St. Thomas would later work at the KROQ, the L.A. rock station responsible for birthing WFNX; while there, he came to produce the long-running specialty show “Jonesy Jukebox” for Steve Jones of the Sex Pistols (The Great Rock ‘n’ Roll Swindle). He and John Doe are currently in post-production stages on their latest effort — and St. Thomas third feature film overall — D.O.A: The Movie, with co-star Lucinda Jenney, who we last saw in Rob Zombie’s 3 from Hell. A noir homage, it concerns Frank Bigelow (John Doe), a Florida private detective hired to follow the ne’er-do-well husband of a St. Augustine socialite. The spiraling double-crosses ensue.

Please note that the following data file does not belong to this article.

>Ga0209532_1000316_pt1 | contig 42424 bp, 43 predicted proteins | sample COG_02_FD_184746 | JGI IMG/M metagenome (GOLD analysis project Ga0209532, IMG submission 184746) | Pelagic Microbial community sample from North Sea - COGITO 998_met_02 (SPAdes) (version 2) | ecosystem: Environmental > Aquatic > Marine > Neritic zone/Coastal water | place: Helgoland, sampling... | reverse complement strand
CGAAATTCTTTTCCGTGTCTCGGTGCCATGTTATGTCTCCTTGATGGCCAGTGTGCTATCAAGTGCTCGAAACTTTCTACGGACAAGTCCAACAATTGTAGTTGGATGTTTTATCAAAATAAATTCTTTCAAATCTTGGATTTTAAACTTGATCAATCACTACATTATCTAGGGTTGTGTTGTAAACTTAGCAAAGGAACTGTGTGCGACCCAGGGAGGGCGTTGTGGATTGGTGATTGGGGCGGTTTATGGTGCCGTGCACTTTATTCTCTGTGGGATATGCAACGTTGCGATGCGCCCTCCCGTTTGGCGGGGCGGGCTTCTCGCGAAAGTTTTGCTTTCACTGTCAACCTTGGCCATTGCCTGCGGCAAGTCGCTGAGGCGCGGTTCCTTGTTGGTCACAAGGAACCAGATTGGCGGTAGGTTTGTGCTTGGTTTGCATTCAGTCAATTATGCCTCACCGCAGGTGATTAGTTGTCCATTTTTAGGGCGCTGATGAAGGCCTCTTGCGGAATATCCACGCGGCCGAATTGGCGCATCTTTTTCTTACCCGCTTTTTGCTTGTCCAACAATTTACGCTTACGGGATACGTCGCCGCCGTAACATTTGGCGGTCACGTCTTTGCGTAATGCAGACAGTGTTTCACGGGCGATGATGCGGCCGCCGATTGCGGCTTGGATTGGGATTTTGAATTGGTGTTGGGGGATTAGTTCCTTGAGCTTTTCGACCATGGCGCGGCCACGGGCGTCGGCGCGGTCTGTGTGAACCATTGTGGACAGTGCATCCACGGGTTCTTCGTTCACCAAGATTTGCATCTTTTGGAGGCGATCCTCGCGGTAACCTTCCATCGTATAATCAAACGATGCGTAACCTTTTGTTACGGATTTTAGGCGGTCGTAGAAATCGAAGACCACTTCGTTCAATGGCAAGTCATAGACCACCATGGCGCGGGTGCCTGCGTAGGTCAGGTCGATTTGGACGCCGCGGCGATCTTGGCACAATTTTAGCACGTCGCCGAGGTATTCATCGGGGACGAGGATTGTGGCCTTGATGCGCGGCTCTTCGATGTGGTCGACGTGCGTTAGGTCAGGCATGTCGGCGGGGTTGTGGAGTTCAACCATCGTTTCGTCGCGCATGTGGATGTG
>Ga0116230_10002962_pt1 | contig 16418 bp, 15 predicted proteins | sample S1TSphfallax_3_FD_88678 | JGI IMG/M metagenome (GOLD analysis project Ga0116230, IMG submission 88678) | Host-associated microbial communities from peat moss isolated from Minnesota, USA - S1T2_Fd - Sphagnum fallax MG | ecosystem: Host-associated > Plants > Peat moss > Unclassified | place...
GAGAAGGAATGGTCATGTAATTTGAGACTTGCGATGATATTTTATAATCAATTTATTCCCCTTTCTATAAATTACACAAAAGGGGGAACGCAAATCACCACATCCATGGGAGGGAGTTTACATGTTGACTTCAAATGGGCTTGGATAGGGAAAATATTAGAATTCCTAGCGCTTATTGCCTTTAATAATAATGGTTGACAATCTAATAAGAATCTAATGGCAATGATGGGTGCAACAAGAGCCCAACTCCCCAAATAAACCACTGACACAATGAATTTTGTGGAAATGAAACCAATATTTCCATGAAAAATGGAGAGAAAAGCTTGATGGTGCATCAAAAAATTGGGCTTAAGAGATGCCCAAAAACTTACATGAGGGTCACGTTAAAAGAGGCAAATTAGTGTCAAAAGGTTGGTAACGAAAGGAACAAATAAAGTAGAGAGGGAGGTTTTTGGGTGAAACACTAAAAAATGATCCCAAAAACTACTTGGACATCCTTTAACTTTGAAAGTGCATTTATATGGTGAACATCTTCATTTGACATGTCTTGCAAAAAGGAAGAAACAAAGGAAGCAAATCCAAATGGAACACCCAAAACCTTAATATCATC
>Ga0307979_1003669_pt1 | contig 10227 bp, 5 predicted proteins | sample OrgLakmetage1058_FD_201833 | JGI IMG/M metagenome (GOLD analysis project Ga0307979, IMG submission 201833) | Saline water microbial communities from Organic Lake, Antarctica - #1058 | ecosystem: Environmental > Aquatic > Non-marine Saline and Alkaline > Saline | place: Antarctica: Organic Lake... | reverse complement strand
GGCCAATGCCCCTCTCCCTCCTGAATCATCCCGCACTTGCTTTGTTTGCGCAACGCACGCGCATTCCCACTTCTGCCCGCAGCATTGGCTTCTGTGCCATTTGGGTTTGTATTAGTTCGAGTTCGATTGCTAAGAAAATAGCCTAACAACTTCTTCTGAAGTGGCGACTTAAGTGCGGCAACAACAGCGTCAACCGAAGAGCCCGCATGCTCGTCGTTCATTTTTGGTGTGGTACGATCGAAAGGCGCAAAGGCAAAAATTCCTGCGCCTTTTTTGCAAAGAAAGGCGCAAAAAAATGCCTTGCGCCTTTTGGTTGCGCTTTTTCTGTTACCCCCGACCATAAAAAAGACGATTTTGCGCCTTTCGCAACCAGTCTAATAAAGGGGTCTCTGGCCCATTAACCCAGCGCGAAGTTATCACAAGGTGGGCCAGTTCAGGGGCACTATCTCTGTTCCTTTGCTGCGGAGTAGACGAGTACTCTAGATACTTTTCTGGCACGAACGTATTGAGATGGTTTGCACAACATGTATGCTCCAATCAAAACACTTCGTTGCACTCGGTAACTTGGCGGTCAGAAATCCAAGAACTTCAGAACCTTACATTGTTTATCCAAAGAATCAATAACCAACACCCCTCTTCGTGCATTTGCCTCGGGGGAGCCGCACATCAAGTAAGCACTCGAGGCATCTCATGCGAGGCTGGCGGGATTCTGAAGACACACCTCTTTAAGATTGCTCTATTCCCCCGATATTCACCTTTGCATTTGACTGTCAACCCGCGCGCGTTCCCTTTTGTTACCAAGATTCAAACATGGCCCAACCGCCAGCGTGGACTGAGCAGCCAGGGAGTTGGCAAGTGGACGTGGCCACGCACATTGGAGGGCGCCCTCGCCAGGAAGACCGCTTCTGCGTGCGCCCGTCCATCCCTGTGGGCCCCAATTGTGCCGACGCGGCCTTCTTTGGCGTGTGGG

Even though The Asylum made the VHS and DVD widely available in the marketplace — I’ve seen it numerous times on rental and retail shelves, cut-out bins and second hand stores — they’ve opted not to offer it as an online stream. There’s not even an online trailer or clips to share. But if you Google it, you’ll readily find VHS and DVD copies in the online marketplace.